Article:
# test/benchmark_helper.rb
#
# Use this helper to write performance tests that benchmark requests in a more
# "production"-like context. This makes it easier to accurately measure the
# real-world gains of any performance optimisations.
#
# Performance tests run with this helper will run the tests in the "benchmark"
# environment, which differs from the "test" environment in the following ways:
#
#   * It behaves more like "production" (i.e. caching is enabled)
#   * It runs against the "development" database (i.e. a full data dump)
#   * The database is *not* rebuilt before the tests are run
#
# By enabling caching and running against the "development" database, we get a
# more accurate measure of how requests will actually perform in production
# with a full database is present.
#
# A rake task exists that will run these performance tests:
#
#  rake test:real_world_benchmarks
#
ENV["RAILS_ENV"] = "benchmark"
require File.expand_path('../../config/environment', __FILE__)
require 'rails/test_help'
require 'rails/performance_test_help'

class ActionDispatch::PerformanceTest
  self.profile_options = { :runs => 5, :metrics => [:wall_time],
                           :output => 'tmp/performance', :formats => [:flat] }
end

You can add any other dependencies your benchmark tests rely on in here, as well as configure the default profiling options as you see fit.

4. Write a performance test:


# test/performance/benchmark_against_real_world_data_test.rb
require 'benchmark_helper'

class BenchmarkAgainstRealWorldDataTest < ActionDispatch::PerformanceTest

  setup do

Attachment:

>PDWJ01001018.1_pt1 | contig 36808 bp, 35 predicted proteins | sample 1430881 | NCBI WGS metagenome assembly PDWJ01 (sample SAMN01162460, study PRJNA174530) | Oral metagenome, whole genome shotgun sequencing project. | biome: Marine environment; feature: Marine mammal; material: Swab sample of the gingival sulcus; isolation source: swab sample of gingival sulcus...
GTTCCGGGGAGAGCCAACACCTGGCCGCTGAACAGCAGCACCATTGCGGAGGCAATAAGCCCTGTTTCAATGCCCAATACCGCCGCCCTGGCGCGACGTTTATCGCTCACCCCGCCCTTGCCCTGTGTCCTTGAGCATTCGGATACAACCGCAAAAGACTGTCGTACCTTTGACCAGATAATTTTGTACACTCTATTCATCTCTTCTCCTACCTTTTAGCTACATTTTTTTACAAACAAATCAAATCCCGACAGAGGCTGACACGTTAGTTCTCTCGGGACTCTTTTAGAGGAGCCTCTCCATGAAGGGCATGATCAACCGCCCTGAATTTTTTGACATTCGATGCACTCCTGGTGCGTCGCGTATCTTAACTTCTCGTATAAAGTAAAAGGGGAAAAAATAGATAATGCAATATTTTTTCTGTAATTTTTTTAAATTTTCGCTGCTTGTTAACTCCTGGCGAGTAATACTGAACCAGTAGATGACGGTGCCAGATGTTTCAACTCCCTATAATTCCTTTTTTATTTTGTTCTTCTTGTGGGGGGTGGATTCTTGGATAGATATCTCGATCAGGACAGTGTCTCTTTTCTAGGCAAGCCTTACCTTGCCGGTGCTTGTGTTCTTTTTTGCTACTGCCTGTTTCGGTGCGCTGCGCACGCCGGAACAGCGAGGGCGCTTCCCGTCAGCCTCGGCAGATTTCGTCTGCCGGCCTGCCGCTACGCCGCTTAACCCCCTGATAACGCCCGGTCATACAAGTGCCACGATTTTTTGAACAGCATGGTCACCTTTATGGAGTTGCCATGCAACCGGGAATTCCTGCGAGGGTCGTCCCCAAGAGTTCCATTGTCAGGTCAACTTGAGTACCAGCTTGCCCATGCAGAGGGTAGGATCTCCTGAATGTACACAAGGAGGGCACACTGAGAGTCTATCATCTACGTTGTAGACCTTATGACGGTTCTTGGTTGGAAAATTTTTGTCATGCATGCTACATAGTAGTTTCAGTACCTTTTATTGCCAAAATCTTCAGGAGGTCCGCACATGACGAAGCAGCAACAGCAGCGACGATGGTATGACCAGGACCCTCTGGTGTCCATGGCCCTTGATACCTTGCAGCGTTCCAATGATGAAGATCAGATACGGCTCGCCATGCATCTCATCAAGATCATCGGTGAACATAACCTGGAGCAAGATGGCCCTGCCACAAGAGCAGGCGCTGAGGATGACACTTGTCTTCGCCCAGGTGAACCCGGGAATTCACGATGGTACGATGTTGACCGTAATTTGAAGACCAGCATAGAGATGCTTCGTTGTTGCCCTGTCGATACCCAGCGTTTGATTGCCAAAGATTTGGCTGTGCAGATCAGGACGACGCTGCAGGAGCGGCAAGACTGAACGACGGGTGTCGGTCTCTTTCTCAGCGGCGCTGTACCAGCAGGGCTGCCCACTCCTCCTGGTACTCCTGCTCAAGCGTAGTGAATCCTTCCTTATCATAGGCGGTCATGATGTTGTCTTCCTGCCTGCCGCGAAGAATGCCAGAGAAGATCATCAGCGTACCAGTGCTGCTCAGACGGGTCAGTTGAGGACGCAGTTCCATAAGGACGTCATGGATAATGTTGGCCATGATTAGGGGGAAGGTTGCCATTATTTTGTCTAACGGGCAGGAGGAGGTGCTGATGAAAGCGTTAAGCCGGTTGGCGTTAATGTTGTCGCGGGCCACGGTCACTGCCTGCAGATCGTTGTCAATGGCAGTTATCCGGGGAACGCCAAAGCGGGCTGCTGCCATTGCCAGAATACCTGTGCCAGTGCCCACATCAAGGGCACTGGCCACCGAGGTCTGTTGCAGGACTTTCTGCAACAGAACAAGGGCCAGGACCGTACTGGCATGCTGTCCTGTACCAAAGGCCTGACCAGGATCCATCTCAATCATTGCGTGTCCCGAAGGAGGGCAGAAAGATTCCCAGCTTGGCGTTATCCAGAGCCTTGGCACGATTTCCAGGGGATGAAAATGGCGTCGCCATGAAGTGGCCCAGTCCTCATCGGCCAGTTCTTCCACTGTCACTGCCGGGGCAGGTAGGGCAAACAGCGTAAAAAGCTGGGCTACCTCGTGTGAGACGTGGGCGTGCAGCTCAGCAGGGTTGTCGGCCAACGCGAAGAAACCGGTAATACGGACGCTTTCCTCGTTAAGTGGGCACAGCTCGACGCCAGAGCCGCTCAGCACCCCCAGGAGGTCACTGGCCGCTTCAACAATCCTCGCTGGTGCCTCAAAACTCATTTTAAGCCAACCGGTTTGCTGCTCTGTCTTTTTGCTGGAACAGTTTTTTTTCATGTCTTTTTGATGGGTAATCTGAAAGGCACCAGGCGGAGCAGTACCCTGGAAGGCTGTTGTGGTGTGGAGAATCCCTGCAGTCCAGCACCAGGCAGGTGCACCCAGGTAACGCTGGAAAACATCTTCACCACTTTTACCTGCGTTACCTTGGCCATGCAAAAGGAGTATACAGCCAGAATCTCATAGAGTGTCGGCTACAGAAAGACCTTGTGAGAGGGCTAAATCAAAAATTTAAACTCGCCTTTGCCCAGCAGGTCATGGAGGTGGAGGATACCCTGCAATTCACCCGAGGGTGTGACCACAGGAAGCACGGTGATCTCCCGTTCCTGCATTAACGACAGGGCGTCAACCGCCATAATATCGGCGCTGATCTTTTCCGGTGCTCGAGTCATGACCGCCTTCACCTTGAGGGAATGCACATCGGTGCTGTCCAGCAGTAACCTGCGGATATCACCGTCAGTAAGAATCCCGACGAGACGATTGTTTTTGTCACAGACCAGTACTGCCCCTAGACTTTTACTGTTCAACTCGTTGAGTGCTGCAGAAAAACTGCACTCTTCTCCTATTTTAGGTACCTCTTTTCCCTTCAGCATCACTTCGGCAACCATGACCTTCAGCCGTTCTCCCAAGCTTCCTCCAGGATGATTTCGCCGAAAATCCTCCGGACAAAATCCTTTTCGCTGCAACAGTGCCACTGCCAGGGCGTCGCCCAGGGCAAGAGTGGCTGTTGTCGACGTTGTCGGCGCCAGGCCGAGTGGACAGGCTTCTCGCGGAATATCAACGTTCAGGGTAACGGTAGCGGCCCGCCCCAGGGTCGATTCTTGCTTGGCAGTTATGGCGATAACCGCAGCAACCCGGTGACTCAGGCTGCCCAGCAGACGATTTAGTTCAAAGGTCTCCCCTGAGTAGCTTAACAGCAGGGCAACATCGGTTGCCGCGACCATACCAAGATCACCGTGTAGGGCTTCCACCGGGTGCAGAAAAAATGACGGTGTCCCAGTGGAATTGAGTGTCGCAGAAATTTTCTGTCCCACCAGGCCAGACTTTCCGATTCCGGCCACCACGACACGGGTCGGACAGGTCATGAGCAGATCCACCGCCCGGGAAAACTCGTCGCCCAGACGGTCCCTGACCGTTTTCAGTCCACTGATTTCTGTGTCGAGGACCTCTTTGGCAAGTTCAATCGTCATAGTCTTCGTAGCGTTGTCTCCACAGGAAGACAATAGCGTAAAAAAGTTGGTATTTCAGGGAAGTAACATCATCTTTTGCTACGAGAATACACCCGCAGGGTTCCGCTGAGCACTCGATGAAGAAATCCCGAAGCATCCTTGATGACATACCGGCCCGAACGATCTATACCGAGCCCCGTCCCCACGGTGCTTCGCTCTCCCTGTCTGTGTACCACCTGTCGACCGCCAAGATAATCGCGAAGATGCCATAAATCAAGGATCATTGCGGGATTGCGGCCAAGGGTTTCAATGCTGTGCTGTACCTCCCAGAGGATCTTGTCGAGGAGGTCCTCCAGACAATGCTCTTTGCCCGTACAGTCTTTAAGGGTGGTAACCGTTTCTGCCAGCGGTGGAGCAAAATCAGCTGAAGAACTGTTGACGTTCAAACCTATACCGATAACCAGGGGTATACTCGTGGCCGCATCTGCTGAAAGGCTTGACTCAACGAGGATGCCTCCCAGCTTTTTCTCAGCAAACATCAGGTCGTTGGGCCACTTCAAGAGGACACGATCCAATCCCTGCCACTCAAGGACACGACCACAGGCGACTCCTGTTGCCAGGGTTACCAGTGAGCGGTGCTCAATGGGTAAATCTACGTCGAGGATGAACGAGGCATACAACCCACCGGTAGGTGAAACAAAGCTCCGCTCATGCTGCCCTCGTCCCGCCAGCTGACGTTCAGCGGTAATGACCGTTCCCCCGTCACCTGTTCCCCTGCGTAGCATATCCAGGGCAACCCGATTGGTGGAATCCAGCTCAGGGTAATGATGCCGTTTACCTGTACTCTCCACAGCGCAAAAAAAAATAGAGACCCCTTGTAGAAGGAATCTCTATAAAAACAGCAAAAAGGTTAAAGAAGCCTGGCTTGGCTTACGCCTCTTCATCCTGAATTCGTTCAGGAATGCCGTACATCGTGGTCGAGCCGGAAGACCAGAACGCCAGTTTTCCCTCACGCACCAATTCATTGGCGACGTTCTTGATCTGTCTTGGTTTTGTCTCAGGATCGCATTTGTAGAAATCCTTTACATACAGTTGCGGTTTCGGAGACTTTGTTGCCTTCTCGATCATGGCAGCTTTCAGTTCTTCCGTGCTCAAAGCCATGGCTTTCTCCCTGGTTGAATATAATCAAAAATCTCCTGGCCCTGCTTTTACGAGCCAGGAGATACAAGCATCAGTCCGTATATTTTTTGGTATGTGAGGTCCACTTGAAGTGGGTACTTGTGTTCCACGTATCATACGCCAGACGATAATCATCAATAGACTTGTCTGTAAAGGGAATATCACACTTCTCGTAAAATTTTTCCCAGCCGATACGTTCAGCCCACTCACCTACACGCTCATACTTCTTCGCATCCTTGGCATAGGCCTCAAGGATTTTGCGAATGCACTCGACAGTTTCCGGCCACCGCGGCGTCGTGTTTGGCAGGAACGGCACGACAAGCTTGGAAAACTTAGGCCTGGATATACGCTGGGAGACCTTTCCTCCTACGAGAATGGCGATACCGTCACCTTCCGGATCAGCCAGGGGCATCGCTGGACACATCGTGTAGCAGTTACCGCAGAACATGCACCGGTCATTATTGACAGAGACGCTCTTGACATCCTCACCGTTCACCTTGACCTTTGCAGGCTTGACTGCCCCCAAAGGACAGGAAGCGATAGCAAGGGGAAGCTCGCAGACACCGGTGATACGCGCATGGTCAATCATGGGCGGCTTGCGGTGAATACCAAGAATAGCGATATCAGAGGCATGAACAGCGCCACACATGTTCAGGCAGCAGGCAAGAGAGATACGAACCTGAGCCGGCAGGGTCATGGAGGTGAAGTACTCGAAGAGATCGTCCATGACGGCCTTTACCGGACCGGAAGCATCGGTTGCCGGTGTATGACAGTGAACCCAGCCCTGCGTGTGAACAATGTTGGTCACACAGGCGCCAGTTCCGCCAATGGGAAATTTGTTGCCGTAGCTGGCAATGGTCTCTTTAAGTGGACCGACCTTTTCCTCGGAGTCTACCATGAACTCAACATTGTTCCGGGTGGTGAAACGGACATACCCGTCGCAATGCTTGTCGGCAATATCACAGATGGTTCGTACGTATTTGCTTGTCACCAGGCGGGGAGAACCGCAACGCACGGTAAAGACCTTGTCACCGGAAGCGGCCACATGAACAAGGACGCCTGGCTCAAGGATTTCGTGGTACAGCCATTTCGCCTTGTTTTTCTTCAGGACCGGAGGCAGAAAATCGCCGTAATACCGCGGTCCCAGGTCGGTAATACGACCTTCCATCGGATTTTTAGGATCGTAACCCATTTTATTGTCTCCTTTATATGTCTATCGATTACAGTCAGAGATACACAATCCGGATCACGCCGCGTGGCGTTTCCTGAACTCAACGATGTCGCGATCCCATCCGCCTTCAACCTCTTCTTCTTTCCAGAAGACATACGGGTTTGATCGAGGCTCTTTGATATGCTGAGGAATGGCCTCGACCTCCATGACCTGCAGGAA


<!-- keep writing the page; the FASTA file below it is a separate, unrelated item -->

# login, etc
  end

  test ‘new publication page’ do
    get '/publications/new'
  end

  test ‘editing publication page` do
    publication = Publication.last
    get "/publications/#{publication.id}/edit"
  end
end

This requires benchmark_helper.rb so that it runs against the correct environment. These tests look like standard rails integration tests. Note that you’ll have access to a full database, so you can load any specific instances you need right there in the tests; no need for fixtures or factories.

5. Add a rake task for running your real-world benchmarks:


# lib/tasks/test_benchmark.rb
#
# Use this rake task to run performance tests against the "benchmark"
# environment. See test/benchmark_helper.rb for more details.
namespace :test do
  Rake::TestTask.new(:real_world_benchmark => ['test:benchmark_mode']) do |t|
    t.libs << 'test'
    t.pattern = 'test/performance/**/*_test.rb'
  end
end

This rake task will run all the tests in test/performance against your benchmark database. Note that the main difference between this and the default test:benchmark rake task is that it skips the test:prepare step, which would rebuild your database, clearing it of all data. That would be bad.

6. Run your benchmark tests with the newly created rake task:

  $ bundle exec rake test:real_world_benchmark

This generates outputs for each test in the tmp/performance directory. You can now run these tests both before and after your optimisations to see exactly how much of an improvement you’ve made. Job done!

Note: These instructions are for Rails 3 applications. The performance test functionality was extracted out of Rails 4 to a separate gem. It should be possible to get real-world benchmarks working on a Rails 4 application by including this gem in your Gemfile and making any tweaks as necessary.